Eternity is incomprehensible to me. It's a pretty big concept to grasp, to make decisions and get through trials with eternity in mind. Every once in a while I have a glimpse into eternity and I'm reminded that things really are bigger than just this life, but that what we do here really is important and that it's not the end. Most of these moments involve my family, which is why I've chosen to write this Eternity Trilogy primarily about them.
Part One was all about my parents, the people who helped me to start out on my wonderful journey into eternity and Part Two introduced you all to my lovely siblings and the families that the older ones have started. I know Kristen has been waiting for Part Three so that you could all hear how wonderful my cousins are. So as to not disappoint her, let me just say right now, Kristen Nelson is one excellent individual. I'm lucky to have an awesome, talented, beautiful, magnanimous cousin like her.
But actually, today's post, the final part of my trilogy, is more about me and the eternity I have ahead of me. One of the teachings of my church, the Church of Jesus Christ of Latter-day Saints, is that families can last forever, that these precious relationships we treasure in life don't end with death. I believe in this wholeheartedly. And this isn't just some side belief of our church, but it's really one of the main reasons we're here. Families are an essential part of God's plan, and they are meant to last for an eternity. Multiple eternities, if there is such thing.
A few weeks ago my dad was telling me how important it is to marry someone who you can love forever. Because even though our families our eternal, my children will someday have spouses and have their own families, and their children will have spouses, and on and on...I'll be able to go and visit my parents on whatever world they're ruling in the eternities (or however that works), but they won't have their children always living with them because their children and their children's spouses will have their own worlds to rule (or whatever we're going to be doing). When their children (a.k.a. my siblings and I) are all grown up and moved out of the house will my parents be happy together living in a house with just the two of them? Yes, they will, and I know that love and happiness will carry on through eternity.
And this is one of my favorite things about eternity: I get to find someone who loves me, who (whom?) I also love, and be with him forever.
I remember the millions of bajillions of lists that we'd make in Young Women's, my church group of girls ages 12-17, growing up. Lists composed of all the things we wanted to have in our future eternal companion, all of the qualities our special someone needed to have. The first lists included things like, "cute, tall, intelligent, funny, nice," and then, thrown in at the end, something like, "spiritual," to make it not seem so shallow. As I got older my lists would change, both the lists I'd make in church lessons and my own mental lists. If I went back and sorted through all of my old stuff at home I bet I could find at least four such lists, possibly more. Then we'd have lessons about how instead of trying to find the right person we needed to be the right person. This is true. But it's still fun to look back on those lists, even if the lists were impossibly demanding of any young man we could hope to marry. In fact, maybe that's why they're so fun to look back at.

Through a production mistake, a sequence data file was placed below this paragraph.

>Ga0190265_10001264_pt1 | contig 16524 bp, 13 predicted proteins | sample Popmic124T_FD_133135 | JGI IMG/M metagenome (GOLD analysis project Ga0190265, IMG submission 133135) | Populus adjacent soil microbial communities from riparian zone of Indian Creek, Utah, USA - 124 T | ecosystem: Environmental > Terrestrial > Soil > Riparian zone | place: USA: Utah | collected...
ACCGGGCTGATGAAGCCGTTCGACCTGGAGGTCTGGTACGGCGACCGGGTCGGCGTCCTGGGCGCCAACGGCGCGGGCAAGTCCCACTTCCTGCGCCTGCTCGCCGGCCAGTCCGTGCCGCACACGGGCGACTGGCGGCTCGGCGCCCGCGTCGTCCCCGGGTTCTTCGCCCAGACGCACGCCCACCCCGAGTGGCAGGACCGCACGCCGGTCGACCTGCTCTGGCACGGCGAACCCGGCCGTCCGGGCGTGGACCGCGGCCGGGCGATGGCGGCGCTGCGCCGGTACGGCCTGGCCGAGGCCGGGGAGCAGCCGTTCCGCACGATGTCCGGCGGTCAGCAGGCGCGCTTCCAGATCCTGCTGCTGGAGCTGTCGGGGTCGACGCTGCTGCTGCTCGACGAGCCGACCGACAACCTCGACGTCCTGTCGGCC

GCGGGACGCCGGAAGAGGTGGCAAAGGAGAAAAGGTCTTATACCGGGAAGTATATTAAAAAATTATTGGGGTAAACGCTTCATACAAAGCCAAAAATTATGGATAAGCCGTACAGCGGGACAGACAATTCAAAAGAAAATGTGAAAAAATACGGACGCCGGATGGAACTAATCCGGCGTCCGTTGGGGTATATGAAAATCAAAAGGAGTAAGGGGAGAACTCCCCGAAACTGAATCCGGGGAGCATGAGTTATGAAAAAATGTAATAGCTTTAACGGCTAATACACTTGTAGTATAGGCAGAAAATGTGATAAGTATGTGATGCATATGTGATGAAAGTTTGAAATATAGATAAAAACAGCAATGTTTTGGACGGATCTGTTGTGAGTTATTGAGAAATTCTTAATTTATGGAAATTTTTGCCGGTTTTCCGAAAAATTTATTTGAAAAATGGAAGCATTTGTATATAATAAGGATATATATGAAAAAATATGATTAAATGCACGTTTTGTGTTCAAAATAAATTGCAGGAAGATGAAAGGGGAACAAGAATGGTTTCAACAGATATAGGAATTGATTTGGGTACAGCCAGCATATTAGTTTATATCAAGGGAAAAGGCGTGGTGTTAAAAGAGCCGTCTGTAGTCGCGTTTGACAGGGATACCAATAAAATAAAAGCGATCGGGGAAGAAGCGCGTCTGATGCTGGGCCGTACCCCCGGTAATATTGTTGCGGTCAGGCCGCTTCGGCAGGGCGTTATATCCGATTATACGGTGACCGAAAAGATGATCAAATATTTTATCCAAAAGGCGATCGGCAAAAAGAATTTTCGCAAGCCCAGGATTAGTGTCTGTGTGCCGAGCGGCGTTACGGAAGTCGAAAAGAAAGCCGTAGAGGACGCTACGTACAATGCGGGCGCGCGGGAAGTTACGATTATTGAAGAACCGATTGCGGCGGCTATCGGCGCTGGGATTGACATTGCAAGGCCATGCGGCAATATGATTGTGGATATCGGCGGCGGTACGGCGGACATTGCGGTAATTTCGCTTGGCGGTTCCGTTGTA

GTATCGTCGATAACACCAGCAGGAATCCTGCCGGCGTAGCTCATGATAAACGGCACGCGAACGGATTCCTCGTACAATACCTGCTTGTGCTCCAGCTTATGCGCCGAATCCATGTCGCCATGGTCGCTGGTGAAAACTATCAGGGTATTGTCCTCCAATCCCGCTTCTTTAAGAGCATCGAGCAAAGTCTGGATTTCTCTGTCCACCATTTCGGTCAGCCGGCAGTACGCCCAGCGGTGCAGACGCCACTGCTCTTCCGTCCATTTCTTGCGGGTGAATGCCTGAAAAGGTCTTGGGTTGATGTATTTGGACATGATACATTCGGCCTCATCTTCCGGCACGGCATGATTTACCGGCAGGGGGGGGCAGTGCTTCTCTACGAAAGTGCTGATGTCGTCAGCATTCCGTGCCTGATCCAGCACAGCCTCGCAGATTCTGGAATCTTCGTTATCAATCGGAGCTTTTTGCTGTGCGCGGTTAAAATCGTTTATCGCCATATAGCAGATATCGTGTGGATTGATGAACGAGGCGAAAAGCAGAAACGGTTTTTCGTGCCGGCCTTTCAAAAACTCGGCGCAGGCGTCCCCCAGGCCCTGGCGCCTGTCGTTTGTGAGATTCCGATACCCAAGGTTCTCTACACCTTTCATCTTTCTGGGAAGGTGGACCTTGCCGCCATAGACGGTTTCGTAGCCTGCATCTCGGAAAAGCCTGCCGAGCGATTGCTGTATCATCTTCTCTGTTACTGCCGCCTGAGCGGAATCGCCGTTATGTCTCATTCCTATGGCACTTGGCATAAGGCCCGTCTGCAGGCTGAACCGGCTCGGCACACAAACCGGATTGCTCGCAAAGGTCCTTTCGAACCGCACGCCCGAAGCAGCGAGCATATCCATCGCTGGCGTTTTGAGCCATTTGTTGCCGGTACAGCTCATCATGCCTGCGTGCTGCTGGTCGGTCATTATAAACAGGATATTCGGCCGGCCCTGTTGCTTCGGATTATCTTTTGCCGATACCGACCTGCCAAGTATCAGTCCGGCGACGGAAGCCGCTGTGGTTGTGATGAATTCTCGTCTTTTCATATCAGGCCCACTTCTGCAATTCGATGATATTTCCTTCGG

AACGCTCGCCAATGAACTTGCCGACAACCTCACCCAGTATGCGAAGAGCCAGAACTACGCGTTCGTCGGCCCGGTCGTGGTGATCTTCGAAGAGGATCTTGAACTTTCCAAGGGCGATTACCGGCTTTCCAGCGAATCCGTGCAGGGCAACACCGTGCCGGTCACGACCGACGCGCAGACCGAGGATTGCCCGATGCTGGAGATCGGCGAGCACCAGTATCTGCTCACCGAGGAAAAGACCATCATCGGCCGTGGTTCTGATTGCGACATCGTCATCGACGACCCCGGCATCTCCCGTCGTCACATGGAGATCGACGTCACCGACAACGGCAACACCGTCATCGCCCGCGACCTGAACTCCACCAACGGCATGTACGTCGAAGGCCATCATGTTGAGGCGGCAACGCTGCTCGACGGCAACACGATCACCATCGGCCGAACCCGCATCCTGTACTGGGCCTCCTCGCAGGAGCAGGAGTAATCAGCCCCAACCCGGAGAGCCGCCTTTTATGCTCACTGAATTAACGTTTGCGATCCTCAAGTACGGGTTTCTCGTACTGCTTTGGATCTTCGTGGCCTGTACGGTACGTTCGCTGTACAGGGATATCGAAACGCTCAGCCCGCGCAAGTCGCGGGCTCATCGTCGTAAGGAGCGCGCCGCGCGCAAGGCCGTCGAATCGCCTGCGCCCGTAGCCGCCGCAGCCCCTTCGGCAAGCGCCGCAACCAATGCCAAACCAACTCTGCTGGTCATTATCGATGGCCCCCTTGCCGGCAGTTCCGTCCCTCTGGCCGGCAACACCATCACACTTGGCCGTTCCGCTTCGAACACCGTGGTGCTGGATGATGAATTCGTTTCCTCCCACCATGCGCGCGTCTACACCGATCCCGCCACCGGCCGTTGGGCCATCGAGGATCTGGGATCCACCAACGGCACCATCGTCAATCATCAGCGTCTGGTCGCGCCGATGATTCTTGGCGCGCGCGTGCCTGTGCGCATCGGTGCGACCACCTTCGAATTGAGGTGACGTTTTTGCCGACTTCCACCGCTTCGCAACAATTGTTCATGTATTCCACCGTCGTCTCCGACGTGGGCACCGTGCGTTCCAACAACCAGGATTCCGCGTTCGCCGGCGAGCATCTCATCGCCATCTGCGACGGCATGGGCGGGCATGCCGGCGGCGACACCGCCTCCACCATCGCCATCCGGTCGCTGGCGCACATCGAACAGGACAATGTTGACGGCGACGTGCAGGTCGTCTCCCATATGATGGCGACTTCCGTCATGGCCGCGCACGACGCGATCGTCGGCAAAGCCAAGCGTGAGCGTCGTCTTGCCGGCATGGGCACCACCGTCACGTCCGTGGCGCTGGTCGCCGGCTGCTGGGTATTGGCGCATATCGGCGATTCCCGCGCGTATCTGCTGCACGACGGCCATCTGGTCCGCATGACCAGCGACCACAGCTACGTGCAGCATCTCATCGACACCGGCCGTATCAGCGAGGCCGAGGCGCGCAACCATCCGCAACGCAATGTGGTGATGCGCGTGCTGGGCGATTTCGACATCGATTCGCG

Anyway, that was a bit of a tangent. A related tangent. Back to now...Eternity is a wonderful gift, even though I don't fully understand it. It hurts my head sometimes to think about it. I'm excited to spend forever with the man that I choose to love forever, whomever (Or is it whoever? I never know which to use.) he may be. I'm excited to always have someone by my side, to always have someone to talk to, to have someone to serve and love. I'm excited to have children who will, of course, be perfect little angels. I'm excited to progress.
I assume eternity will come sooner than I think. I'm already going to be graduating from college in a year, and school is something I thought would last forever. Not even close. Today in church someone made the comment that eternity isn't just a future thing. It's now. It's in the past. The life we had before coming to earth was part of eternity, my finals I have to take this week are a part of eternity, and everything I'm going to do in my future, the things that come after death, are also a part of eternity. I'm living my eternity right now, with my parents and my siblings and my friends and, maybe someday soon(er or later), my eternal companion. Eternity rocks, and eternal families are the very most rockingest part.
Another cool thing about eternity? Dinosaurs.